Researchers discover new method to remove strontium

Dec. 22, 2015

The technique is based on the hydroxyapatite column procedure, noted the release, which could help remove strontium 90 from water and wastewater.

OKAYAMA, Japan — Dec. 21, 2015 — Okayama University researchers found a new technique effective in removing strontium 90 (90Sr) from aqueous solution, according to a press release.

The method is based on the hydroxyapatite (HAP) column procedure, noted the release, which could help remove strontium 90 from water and wastewater. "HAP is a major mineral constituent of bone and tooth and has an outstanding biocompatibility. HAP is also a possible sorbent for heavy metals in wastewater due to its high adsorption capacity and low water solubility."

Several different types of organic and inorganic adsorbents are effective in separating strontium ions, stated the release. While metal ions can be removed from wastewater, adsorption is one of the most commonly used.

Fig. 1. Adsorption efficiency of 90Sr onto HAP and zeolite examined on competing cation-free solution. *P<0.01 by unpaired Student’s t test. Courtesy of Okayama University

Tests indicated that HAP particles adsorbed more than 90 percent of 90Sr, shared the release, which was significantly more than tests using zeolite (Fig. 1). Calcium ion concentrations of up to 1 millimolar (mM) did not affect its adsorption. 90Sr was also barely affected by the magnesium levels tested.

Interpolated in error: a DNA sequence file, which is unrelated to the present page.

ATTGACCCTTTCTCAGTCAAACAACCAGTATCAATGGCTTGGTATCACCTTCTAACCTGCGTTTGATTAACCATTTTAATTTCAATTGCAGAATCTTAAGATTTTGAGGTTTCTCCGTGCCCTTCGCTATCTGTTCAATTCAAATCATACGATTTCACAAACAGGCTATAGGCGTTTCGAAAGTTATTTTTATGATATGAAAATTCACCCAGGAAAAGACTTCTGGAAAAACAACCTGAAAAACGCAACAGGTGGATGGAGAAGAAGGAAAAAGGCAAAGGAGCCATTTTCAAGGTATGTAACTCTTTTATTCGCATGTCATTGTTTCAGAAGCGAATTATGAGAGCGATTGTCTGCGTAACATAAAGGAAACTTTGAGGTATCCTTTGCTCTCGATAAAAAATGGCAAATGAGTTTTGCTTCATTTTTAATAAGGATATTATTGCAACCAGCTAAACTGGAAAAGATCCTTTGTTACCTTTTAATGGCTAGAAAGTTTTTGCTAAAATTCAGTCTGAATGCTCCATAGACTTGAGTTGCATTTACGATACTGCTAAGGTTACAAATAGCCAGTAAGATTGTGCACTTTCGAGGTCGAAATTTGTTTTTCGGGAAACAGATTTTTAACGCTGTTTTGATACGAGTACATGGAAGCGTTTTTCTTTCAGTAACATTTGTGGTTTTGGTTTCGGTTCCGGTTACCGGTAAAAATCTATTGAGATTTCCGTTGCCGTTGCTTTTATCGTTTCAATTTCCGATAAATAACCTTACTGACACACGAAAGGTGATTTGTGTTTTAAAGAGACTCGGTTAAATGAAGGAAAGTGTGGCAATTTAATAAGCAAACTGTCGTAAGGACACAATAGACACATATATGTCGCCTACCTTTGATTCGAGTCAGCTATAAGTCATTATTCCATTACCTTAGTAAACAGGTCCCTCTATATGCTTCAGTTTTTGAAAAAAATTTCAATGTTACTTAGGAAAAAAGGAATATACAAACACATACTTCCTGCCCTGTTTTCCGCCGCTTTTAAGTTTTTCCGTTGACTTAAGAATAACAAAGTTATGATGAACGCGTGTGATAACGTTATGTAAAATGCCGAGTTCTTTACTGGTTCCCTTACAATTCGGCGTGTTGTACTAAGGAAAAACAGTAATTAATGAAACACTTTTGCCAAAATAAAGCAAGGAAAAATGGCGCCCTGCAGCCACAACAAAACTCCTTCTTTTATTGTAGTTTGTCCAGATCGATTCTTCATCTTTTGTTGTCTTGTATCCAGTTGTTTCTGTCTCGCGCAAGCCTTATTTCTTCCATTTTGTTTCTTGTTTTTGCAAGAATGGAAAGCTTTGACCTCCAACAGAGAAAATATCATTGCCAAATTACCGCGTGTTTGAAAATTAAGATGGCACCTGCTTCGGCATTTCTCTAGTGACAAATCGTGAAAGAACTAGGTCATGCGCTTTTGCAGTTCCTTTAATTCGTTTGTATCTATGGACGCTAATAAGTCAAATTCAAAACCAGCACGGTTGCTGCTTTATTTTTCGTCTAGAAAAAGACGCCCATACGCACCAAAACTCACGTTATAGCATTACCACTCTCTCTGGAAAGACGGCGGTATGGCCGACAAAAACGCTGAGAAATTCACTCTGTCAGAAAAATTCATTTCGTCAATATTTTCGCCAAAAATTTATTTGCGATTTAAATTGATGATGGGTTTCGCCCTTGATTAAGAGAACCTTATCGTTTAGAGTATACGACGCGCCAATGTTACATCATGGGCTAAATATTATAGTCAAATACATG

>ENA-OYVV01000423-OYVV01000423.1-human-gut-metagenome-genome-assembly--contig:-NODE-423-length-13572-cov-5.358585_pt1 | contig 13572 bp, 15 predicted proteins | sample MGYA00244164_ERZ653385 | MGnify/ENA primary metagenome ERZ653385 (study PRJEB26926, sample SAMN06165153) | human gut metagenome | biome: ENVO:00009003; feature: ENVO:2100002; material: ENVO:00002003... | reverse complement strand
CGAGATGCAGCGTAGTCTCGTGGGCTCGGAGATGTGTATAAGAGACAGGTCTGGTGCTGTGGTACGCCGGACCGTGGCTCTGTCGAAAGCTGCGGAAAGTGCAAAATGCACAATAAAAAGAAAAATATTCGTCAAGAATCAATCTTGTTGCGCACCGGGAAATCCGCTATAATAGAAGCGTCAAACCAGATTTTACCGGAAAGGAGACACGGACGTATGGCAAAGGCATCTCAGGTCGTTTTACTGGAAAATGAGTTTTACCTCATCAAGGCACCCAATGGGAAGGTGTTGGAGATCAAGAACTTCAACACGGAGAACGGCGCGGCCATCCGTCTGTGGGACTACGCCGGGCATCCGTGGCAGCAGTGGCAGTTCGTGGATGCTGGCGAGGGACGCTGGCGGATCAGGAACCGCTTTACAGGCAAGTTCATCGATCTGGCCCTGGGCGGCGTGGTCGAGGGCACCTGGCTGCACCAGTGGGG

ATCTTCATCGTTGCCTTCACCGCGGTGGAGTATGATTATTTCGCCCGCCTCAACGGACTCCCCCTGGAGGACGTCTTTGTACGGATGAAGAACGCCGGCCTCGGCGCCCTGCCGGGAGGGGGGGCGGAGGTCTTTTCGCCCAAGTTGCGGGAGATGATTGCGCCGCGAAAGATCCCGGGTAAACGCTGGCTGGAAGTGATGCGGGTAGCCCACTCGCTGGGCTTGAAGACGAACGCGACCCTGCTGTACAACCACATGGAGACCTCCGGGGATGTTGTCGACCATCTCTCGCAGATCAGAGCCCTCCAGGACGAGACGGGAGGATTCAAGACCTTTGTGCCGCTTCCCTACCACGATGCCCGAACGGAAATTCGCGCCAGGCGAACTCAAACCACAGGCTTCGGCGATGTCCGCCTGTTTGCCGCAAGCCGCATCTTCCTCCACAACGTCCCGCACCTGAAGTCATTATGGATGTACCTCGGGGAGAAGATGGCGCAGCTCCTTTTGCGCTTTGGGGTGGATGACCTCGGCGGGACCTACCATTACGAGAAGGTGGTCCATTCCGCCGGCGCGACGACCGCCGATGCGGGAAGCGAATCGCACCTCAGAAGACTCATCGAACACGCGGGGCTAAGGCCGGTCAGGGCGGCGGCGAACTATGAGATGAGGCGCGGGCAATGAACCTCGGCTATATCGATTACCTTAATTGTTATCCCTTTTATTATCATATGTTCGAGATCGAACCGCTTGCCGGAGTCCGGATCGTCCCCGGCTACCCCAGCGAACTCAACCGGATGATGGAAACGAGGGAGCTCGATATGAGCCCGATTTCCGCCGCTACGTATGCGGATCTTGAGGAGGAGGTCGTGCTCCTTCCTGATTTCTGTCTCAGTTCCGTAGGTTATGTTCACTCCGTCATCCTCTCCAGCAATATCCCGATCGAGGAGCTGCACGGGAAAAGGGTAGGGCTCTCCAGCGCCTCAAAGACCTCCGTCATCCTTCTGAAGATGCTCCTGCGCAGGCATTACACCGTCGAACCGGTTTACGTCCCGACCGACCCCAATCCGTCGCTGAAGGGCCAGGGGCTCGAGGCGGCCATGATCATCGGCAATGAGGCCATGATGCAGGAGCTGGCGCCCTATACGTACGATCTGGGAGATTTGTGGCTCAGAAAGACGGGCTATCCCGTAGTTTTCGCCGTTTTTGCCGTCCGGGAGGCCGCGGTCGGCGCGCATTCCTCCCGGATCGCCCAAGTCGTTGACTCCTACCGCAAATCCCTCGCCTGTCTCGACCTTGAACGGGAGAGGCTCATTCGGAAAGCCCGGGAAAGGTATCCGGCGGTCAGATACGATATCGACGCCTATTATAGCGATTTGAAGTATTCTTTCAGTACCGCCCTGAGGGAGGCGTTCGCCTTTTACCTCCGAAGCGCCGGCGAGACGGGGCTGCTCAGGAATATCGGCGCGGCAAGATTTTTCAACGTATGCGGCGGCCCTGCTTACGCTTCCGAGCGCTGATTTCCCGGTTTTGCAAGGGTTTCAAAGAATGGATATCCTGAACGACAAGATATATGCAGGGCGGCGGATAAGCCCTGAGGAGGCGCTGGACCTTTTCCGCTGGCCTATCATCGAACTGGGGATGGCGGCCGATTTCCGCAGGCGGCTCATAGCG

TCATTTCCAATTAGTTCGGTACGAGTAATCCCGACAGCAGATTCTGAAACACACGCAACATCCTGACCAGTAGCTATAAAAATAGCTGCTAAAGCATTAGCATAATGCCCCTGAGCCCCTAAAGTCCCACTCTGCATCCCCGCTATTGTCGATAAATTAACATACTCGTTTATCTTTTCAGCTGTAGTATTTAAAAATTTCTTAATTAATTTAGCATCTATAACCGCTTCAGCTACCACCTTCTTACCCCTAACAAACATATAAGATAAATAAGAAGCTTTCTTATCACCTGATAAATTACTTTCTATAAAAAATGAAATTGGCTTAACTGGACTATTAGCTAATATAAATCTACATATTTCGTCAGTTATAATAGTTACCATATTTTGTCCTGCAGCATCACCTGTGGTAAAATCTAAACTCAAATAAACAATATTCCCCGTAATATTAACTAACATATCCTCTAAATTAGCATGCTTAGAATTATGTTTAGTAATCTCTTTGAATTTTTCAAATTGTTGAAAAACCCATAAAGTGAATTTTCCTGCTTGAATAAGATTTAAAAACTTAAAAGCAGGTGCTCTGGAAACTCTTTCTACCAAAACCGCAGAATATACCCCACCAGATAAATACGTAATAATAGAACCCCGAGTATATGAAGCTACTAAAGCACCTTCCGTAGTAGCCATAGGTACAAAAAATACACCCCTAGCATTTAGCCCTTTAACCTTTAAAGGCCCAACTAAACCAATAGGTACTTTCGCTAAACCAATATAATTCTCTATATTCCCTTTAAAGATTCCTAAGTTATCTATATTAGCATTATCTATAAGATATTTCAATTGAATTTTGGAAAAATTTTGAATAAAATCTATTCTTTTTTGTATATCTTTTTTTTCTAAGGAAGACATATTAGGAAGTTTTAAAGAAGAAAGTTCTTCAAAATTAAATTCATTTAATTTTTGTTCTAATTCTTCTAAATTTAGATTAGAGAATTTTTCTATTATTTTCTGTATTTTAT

Using a small amount of eluate, the researchers stripped 90Sr from the column and regenerated the column for another round of separation, noted the release.

90Sr has a half-life of 28.79, making it of great concern as an environmental contaminant, reported the release. Its emission of β rays "requires a complicated extraction and purification process for analysis," so few studies on the element have been undertaken. After the 2011 Fukushima Daiichi Nuclear Power Plant disaster, radioactive nuclides were emitted in large amounts.

In addition to removing 90Sr from wastewater, researchers hope the technique will also remove it from natural water in the environment, stated the release. The concentrated element could also be stored as dry, solid waste, therefore reducing disposal space and lowering costs.

You can find the entire release here.

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